count of >2 refuse to let you rmdir them, and unlink() frequently does not 
work as advertised (i.e. does not explicitly unlink the requested entry if
it's a directory).

Also, with symbolic links, you can link objects across filesystems.
You can't do that with a hard link no matter how hard you try (unless you
muck with the kernel in a very heavy way, and even then you're likely
to break everything else in the process).

#: My vote is to fix the sticky-bit hack, so that:
#:     -- A user can't make a hard link from a file he doesn't own into a
#:     directory where sticky-bit access applies.
#:     -- A user can't make a symbolic link in a directory where sticky-bit
#:     access applies.

Both of these are absolutely silly, as they place unnecessary restrictions
on potentially necessary operations.

#:     -- A user can't make a whiteout in a directory where sticky-bit
#:     access applies (although this is really a non-issue, when you think
#:     about it).

Not knowing anything about whiteouts (yet), I can't say anything here.

#: Given the above, I don't really care what goes in the owner/group fields
#: of a symlink (that is the point).  On the one hand, it would
#: occasionally be nice to see who created them, but this isn't critical
#: (and see the first note about hard links; it would occasionally be nice
#: to see who made them too, but I don't think that this should be
#: implemented in the filesystem).

If I am repeating well-known information, please forgive me.

The difference, though, is that when you make a hard link, the semantics
are well-known, well-documented and have been this way since (time_t) 0:
If you make a "hard" link you are only making a directory entry which has
the same d_fileno as some other entry >on the same filesystem<.  If you make
a hard link in your home directory to a file somewhere else (on the same FS),
and you have read access to that file, and the owner of that "somewhere else"
decides to make the _directory_ non-readable, you still have read access to 
that file, and nothing that the owner of the "somewhere else" can do will
change that (short of changing the mode of the file itself).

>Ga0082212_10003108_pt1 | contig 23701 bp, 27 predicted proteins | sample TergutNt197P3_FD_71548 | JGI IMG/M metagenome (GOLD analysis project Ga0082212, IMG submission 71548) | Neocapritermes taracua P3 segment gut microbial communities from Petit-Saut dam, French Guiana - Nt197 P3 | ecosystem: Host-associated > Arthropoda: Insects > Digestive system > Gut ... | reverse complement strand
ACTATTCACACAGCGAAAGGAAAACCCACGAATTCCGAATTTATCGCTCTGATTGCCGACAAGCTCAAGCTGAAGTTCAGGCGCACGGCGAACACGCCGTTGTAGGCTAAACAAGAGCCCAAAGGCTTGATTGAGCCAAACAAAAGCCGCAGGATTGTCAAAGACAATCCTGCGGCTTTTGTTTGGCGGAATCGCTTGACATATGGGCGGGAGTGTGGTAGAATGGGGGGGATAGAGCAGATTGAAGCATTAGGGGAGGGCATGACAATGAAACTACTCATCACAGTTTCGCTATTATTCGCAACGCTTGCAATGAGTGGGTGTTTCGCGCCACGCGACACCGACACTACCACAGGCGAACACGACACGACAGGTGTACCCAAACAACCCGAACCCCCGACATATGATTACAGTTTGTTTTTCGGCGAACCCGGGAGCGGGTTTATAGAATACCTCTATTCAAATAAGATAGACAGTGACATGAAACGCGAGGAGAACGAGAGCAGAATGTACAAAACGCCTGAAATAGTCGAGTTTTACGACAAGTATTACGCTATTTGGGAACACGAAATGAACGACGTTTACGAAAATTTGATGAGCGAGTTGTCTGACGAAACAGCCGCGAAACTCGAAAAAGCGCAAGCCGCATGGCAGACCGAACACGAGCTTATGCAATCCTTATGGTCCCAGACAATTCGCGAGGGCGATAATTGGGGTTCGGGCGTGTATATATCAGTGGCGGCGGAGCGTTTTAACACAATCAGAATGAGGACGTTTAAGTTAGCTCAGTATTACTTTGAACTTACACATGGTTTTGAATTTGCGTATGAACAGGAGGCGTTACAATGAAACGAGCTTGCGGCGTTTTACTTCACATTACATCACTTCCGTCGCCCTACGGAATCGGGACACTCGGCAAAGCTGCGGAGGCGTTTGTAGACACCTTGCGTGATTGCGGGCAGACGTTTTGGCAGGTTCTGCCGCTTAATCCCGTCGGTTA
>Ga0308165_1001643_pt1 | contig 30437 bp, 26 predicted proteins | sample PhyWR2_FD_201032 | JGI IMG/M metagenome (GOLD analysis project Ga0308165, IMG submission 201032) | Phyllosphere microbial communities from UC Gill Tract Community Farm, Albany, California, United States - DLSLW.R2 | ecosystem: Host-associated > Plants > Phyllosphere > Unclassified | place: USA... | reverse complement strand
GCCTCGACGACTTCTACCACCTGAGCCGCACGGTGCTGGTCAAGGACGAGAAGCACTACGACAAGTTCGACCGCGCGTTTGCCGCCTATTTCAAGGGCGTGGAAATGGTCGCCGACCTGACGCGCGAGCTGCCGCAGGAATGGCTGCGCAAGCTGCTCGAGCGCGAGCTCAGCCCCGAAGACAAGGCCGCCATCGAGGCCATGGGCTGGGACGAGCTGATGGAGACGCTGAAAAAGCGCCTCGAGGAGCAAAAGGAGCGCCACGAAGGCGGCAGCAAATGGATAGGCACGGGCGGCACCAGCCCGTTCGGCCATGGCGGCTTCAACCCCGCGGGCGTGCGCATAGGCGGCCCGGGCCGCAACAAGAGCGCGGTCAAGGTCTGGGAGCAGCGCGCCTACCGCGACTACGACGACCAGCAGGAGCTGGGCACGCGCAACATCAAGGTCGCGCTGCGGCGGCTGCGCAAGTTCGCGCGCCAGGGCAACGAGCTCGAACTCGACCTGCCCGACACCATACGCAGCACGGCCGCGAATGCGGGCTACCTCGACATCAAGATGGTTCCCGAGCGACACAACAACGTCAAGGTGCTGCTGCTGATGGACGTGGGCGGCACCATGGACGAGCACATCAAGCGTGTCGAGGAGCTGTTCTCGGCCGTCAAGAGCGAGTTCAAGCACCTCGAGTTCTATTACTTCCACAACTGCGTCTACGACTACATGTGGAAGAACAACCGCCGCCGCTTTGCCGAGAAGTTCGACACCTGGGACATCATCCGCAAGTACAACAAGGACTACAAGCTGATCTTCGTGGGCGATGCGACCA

You *can* find all the hard links to a particular file, if you're a user
with sufficient read permissions on all the resident directories OR
on the device itself (by using find or ncheck, respectively).

If you make a symbolic link, you are not creating a true link to the file.
You can link to a directory across filesystems.  You can have a symlink
in a UFS which points to a file in an NFS-mounted DOS filesystem, and
you can still get there from here.  However if "there" gets chmod()ed shut,
you're cut off.  No questions asked.

You will also have a more difficult time locating all the symbolic links
to a particular location -- short of running "find . -type l -ls | \
grep location", you're out of luck.

Knowing the owner of the symlink would not be necessary if not for the
semantics of the sticky directory (which Berkeley came up with long before
POSIX ratified it (ratified =? "made it more ratty"?)), in which case
this whole debate would be almost moot (almost:  There's no reason to
make the UFS/FFS dirent structure any more complex than absolutely necessary).

Knowing the *time of a symlink would not be necessary if 'stat' didn't
need something to stuff in there (for 'ls' mostly), and (time_t) 0 or the
*time of the parent don't really seem to sit well with admin types (myself

#  On the other hand, using the directory
#: owner/group for symlinks is a good LCD way to fill in a "meaningless"
#: field, and could continue to work consistently regardless of the
#: implementation.

There is this, but then we enter the "LCD way" of representing other file
types as well (devices et al).  What then?

I think that hairying up the dirent structure to please POSIX is (pardon
my expression) like pissing into the wind:  It's messy, futile, and will
eventually leave you -- or your system -- wet, cold and smelly all over.

Either leave symlinks as they were or fragment the inode for the symlink
purposes, but stuffing information into the directory entry is an MS-DOS
solution to a system deserving of a more elegant one.

#: --Lon Willett